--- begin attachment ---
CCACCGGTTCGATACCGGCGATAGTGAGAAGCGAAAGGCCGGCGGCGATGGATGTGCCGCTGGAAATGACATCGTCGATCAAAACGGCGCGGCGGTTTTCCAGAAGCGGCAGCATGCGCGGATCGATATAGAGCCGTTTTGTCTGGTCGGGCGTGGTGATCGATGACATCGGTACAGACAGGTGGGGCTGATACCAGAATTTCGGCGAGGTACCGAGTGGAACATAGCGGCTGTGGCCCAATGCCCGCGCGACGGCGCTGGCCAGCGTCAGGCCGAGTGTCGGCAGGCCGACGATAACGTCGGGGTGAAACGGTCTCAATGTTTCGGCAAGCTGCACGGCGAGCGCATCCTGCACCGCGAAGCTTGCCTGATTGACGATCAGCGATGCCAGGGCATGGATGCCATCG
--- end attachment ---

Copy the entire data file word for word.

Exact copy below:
CCACCGGTTCGATACCGGCGATAGTGAGAAGCGAAAGGCCGGCGGCGATGGATGTGCCGCTGGAAATGACATCGTCGATCAAAACGGCGCGGCGGTTTTCCAGAAGCGGCAGCATGCGCGGATCGATATAGAGCCGTTTTGTCTGGTCGGGCGTGGTGATCGATGACATCGGTACAGACAGGTGGGGCTGATACCAGAATTTCGGCGAGGTACCGAGTGGAACATAGCGGCTGTGGCCCAATGCCCGCGCGACGGCGCTGGCCAGCGTCAGGCCGAGTGTCGGCAGGCCGACGATAACGTCGGGGTGAAACGGTCTCAATGTTTCGGCAAGCTGCACGGCGAGCGCATCCTGCACCGCGAAGCTTGCCTGATTGACGATCAGCGATGCCAGGGCATGGATGCCATCG